One of the more controversial budget cuts tucked into the Trump #Funding proposal, which also trims research and limits NASA spending, is one that eliminates $3 billion a year to #Meals On Wheels, a program that prepares meals for seniors who either cannot afford them or are unable to prepare their own food. The proposal has arrived with the usual accusation that the president wants to starve old people. However, as Forbes points out, Meals and Wheels is a private charity that only takes 3.3 percent of its funding from government. Most of the program comes from corporate, foundation, and individual contributions.
In short, while the program would have to make up the funding shortfall from private sources if the budget proposal goes into effect, Meals on Wheels would not go away if it no longer enjoyed federal largess.
Sound arguments exist for keeping the government funding for the program. Meals on Wheels, being a private charity, is not as bound by bureaucratic rules as would a strict government welfare program. Other arguments exist for taking the program entire private. The deficit is real and closing it will mean having to make priorities. If a service like feeding old people can be done entirely privately, then it should be.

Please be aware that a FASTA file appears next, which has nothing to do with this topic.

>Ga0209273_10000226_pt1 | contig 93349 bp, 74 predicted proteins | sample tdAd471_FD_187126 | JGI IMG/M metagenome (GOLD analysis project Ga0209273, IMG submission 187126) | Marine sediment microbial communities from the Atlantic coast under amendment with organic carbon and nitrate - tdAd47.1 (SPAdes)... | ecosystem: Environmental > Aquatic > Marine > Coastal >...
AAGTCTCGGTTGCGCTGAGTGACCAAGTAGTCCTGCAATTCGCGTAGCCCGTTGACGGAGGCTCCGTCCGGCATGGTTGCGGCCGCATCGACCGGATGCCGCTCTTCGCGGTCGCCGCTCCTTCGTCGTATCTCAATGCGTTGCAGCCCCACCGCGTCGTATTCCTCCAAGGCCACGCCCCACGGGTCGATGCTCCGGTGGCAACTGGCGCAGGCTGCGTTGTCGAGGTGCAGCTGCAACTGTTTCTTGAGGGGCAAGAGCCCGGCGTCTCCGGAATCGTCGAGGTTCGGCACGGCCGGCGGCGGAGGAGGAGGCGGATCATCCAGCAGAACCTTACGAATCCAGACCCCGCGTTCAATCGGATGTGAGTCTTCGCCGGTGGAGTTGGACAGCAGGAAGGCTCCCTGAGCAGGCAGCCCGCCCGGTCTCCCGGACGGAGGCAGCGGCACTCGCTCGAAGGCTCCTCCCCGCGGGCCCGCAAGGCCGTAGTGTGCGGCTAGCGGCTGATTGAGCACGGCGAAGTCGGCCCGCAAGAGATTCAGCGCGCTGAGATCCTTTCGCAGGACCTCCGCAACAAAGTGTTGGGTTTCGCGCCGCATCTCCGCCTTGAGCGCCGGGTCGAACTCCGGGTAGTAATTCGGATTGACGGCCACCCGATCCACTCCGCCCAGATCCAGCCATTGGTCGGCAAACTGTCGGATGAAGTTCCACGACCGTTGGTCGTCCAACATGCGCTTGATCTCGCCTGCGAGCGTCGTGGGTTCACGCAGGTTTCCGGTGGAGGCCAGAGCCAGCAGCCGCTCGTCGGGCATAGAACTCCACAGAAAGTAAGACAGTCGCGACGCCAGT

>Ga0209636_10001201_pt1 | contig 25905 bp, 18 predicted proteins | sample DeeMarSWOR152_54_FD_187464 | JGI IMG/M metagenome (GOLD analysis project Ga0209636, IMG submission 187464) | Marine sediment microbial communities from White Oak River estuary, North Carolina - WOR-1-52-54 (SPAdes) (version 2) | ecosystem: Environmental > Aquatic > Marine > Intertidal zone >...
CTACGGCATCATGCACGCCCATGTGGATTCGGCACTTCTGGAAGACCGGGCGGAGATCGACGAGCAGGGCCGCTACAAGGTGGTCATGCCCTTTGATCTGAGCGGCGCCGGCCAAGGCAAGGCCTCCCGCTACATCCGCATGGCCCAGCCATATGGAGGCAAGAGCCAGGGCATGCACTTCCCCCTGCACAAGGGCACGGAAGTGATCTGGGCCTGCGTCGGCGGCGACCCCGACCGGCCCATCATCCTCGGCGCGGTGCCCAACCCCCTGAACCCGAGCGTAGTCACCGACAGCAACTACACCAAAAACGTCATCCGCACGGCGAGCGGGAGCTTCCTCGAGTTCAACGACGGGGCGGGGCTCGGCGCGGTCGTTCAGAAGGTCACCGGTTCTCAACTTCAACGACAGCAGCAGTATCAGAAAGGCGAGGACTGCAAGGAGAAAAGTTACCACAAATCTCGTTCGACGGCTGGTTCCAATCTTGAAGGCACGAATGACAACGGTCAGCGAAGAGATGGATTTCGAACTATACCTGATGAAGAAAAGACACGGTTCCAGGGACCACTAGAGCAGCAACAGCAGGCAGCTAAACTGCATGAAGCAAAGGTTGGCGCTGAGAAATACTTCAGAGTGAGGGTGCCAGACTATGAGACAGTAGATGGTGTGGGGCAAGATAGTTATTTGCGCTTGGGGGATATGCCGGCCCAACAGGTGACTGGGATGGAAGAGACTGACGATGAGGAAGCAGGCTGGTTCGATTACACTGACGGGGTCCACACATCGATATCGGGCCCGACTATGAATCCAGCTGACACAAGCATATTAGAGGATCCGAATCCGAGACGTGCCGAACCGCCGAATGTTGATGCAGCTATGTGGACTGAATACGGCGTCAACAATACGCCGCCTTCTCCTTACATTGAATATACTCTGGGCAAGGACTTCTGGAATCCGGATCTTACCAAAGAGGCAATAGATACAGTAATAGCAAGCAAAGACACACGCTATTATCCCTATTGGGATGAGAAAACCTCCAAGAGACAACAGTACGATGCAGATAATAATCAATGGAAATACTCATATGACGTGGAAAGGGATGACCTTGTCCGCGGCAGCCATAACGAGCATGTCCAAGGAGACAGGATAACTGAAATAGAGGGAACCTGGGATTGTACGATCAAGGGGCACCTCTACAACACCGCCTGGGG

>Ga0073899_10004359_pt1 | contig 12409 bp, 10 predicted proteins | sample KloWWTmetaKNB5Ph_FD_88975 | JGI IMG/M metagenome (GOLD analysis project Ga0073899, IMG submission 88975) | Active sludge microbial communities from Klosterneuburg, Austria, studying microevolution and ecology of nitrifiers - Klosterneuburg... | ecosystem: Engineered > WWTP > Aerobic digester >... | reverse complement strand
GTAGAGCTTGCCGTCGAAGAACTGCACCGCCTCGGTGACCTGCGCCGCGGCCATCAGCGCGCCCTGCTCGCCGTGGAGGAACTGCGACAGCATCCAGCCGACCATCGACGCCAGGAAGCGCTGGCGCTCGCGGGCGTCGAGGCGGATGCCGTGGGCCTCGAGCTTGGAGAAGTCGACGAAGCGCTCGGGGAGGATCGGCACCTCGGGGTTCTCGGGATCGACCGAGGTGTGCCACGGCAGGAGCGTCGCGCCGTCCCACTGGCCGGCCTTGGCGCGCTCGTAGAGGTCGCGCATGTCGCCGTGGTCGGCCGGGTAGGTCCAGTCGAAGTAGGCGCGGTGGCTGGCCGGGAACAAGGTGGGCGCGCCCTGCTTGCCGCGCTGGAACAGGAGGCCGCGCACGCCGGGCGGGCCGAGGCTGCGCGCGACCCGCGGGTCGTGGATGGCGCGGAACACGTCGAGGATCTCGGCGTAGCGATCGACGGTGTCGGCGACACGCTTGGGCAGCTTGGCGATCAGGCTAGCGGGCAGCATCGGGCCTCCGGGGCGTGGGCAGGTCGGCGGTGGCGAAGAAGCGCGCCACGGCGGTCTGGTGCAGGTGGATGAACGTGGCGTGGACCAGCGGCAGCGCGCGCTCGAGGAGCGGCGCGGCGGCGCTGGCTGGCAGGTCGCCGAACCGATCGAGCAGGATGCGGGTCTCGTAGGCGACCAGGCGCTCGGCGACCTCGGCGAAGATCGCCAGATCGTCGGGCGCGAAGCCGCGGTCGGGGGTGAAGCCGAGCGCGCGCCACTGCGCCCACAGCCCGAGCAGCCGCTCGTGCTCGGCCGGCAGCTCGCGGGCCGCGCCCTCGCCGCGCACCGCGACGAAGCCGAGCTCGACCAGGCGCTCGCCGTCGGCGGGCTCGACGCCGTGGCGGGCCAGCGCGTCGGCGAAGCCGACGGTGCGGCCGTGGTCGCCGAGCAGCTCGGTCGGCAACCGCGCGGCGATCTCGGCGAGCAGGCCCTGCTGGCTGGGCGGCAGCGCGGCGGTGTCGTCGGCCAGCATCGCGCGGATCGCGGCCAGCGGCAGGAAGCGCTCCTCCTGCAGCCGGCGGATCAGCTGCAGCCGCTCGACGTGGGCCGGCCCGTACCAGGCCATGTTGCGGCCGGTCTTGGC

Eric Erickson notes that the political left is suggesting that if you favor the budget cut for Meals on Wheels, then you are going to #Hell. This sentiment is expressed despite the fact that conservatives are more generous givers to charity than are liberals.
However, hysteria has proven to be far too useful a tool for political combat to be left aside easily. If you favor some public policy prescription or another you cannot just be wrong or mistaken, you have to be evil and possessed of the desire to wreck death and misery on the more vulnerable. Both sides play this game to some extent, but the left does so with exceeding zest and disturbing effectiveness.
If one were a betting person, then a safe wager is that a lot of things that Trump proposes to cut in his budget proposal are going to wind up surviving. Government programs tend to be impervious to being done away with. Unfortunately so are the deficits that accompany them.